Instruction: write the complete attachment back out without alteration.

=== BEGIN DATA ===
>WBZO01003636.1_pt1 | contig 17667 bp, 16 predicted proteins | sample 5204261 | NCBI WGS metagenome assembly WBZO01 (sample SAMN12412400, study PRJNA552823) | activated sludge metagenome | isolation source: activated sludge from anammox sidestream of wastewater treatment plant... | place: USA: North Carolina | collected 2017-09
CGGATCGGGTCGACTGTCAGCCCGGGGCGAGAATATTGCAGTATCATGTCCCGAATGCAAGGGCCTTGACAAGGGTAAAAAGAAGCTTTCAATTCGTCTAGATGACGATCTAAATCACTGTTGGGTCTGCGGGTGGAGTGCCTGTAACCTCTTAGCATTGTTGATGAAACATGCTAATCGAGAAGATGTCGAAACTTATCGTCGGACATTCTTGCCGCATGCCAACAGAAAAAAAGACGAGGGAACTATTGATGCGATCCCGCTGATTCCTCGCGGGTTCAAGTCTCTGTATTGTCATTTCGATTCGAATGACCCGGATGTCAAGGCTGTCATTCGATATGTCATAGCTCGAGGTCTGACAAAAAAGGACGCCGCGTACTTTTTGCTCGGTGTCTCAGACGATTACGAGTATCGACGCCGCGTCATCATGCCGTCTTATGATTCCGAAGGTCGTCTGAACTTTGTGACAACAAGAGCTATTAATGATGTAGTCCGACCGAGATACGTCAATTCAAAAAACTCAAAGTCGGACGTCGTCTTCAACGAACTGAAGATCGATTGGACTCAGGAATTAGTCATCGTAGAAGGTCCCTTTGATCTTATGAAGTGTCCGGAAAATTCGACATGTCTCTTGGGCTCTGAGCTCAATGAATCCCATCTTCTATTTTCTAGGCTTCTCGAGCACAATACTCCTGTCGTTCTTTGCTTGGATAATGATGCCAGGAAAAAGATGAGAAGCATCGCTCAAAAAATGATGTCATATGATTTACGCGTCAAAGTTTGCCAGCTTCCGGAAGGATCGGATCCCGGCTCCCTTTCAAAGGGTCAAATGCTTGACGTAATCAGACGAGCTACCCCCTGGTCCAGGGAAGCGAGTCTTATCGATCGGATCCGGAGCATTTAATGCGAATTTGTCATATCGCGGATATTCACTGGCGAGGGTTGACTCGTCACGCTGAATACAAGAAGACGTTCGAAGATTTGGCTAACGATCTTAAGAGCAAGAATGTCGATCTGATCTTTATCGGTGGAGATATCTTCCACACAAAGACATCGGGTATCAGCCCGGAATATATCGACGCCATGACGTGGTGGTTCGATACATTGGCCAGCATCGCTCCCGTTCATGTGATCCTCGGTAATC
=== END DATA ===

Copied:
>WBZO01003636.1_pt1 | contig 17667 bp, 16 predicted proteins | sample 5204261 | NCBI WGS metagenome assembly WBZO01 (sample SAMN12412400, study PRJNA552823) | activated sludge metagenome | isolation source: activated sludge from anammox sidestream of wastewater treatment plant... | place: USA: North Carolina | collected 2017-09
CGGATCGGGTCGACTGTCAGCCCGGGGCGAGAATATTGCAGTATCATGTCCCGAATGCAAGGGCCTTGACAAGGGTAAAAAGAAGCTTTCAATTCGTCTAGATGACGATCTAAATCACTGTTGGGTCTGCGGGTGGAGTGCCTGTAACCTCTTAGCATTGTTGATGAAACATGCTAATCGAGAAGATGTCGAAACTTATCGTCGGACATTCTTGCCGCATGCCAACAGAAAAAAAGACGAGGGAACTATTGATGCGATCCCGCTGATTCCTCGCGGGTTCAAGTCTCTGTATTGTCATTTCGATTCGAATGACCCGGATGTCAAGGCTGTCATTCGATATGTCATAGCTCGAGGTCTGACAAAAAAGGACGCCGCGTACTTTTTGCTCGGTGTCTCAGACGATTACGAGTATCGACGCCGCGTCATCATGCCGTCTTATGATTCCGAAGGTCGTCTGAACTTTGTGACAACAAGAGCTATTAATGATGTAGTCCGACCGAGATACGTCAATTCAAAAAACTCAAAGTCGGACGTCGTCTTCAACGAACTGAAGATCGATTGGACTCAGGAATTAGTCATCGTAGAAGGTCCCTTTGATCTTATGAAGTGTCCGGAAAATTCGACATGTCTCTTGGGCTCTGAGCTCAATGAATCCCATCTTCTATTTTCTAGGCTTCTCGAGCACAATACTCCTGTCGTTCTTTGCTTGGATAATGATGCCAGGAAAAAGATGAGAAGCATCGCTCAAAAAATGATGTCATATGATTTACGCGTCAAAGTTTGCCAGCTTCCGGAAGGATCGGATCCCGGCTCCCTTTCAAAGGGTCAAATGCTTGACGTAATCAGACGAGCTACCCCCTGGTCCAGGGAAGCGAGTCTTATCGATCGGATCCGGAGCATTTAATGCGAATTTGTCATATCGCGGATATTCACTGGCGAGGGTTGACTCGTCACGCTGAATACAAGAAGACGTTCGAAGATTTGGCTAACGATCTTAAGAGCAAGAATGTCGATCTGATCTTTATCGGTGGAGATATCTTCCACACAAAGACATCGGGTATCAGCCCGGAATATATCGACGCCATGACGTGGTGGTTCGATACATTGGCCAGCATCGCTCCCGTTCATGTGATCCTCGGTAATC